Italy's Prime Minister Mario Draghi's coalition government lost 5-Star movement's support.
CNN  — 

Italian Prime Minister Mario Draghi won a confidence vote in the country’s Senate on Wednesday, but emerged badly bruised.

Despite his calls for unity, lawmakers from three parties boycotted the vote: the powerful 5-Star movement, which is the largest party in the country’s coalition government; center-right Forza Italia and the far-right League.

Draghi now leads a fractured government teetering on the brink of collapse, and is widely expected to step down.

Foreign Minister Luigi Di Maio said the events represented “a black page for Italy,” in a tweet.

And former Prime Minister Enrico Letta criticized the outcome as “madness.”

“On this day of madness, Parliament decides to go against Italy,” he wrote on Twitter.

Earlier on Wednesday, Draghi had asked lawmakers to support the coalition government in an effort to avoid calling a snap election.

“We need a new pact of trust, sincere and concrete, like the one that has allowed us so far to change the country for the better,” he said.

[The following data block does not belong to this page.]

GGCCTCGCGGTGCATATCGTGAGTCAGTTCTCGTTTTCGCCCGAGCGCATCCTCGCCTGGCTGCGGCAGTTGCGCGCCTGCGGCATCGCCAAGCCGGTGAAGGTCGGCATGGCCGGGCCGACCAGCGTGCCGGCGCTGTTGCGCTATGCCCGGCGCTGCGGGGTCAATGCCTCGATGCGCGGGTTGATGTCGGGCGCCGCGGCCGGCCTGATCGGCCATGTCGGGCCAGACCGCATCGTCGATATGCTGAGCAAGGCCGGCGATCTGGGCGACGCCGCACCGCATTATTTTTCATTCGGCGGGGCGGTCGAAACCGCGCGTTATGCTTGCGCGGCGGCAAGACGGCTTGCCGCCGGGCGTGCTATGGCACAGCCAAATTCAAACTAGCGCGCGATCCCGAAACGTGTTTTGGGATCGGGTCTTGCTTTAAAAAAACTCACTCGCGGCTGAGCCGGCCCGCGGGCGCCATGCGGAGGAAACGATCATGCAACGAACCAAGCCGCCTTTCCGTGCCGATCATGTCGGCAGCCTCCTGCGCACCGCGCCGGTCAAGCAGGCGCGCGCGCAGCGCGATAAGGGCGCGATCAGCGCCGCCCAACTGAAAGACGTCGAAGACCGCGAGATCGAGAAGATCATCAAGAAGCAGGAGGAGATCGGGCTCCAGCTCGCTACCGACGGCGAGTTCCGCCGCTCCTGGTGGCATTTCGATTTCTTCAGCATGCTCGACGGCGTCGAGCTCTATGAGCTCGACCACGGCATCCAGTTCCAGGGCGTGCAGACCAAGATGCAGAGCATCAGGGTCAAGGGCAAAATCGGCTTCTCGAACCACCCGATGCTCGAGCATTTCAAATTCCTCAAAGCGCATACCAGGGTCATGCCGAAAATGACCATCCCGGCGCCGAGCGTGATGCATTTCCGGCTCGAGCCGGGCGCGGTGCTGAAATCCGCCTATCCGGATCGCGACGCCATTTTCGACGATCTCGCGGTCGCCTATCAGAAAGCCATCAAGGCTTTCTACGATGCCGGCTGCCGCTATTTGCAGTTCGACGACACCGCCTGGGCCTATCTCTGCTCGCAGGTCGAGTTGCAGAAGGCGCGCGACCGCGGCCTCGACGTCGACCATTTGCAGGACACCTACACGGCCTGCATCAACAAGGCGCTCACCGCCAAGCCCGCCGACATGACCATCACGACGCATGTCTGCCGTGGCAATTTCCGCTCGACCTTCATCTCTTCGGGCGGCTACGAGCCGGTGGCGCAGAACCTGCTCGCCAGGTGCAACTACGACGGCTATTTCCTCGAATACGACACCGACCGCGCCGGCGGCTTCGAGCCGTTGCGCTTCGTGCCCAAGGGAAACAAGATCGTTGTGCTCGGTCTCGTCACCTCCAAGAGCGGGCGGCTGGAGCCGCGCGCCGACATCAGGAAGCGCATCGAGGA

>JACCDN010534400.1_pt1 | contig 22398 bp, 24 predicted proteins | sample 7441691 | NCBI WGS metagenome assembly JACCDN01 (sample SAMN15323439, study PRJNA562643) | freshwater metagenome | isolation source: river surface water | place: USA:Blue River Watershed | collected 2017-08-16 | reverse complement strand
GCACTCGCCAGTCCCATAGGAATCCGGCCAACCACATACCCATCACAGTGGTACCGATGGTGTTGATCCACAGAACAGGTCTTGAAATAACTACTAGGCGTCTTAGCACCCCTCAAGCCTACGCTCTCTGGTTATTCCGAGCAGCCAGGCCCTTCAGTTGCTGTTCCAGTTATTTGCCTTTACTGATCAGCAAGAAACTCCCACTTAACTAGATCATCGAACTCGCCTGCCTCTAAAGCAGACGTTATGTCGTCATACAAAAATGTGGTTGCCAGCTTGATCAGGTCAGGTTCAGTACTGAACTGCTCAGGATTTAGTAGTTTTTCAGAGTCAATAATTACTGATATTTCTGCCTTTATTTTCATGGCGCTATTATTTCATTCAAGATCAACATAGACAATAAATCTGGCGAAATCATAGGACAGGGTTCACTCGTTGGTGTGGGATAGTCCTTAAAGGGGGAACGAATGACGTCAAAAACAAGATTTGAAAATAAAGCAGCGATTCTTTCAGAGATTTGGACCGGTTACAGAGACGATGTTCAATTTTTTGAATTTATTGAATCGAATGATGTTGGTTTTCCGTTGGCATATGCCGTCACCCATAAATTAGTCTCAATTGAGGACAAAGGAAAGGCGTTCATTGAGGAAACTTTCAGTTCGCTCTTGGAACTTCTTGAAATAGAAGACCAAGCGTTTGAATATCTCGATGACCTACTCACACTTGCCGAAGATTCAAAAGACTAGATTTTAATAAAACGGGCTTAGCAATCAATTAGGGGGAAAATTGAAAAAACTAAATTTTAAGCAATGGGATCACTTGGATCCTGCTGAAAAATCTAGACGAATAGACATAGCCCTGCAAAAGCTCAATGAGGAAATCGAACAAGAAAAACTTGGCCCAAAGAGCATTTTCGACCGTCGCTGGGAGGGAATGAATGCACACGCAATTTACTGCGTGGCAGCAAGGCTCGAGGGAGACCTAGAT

“If we still want to stay together, the only way is to rebuild this (national unity) pact with courage, altruism, credibility,” the former European Central Bank chief added.

Another former premier, Matteo Renzi, thanked Draghi for his efforts after the vote.

“As I said in the Senate from tomorrow nothing will be the same again,” he wrote. “Proud of having wanted him against everything and everyone. Proud to have supported him even today.”

In order to resign, Draghi will have to offer his resignation to the country’s President Sergio Mattarella. The pair were not scheduled to meet on Wednesday, a presidential source told CNN.

Draghi has already tendered his resignation once, last week, after the 5-Star movement withdrew its support in a parliamentary confidence vote on a package designed to tackle Italy’s cost-of-living crisis.

He had previously said that he would not lead a government that did not include 5-Star.

Draghi’s resignation at the time however was rejected by Italy’s President Sergio Mattarella, who urged him to stay and find a solution.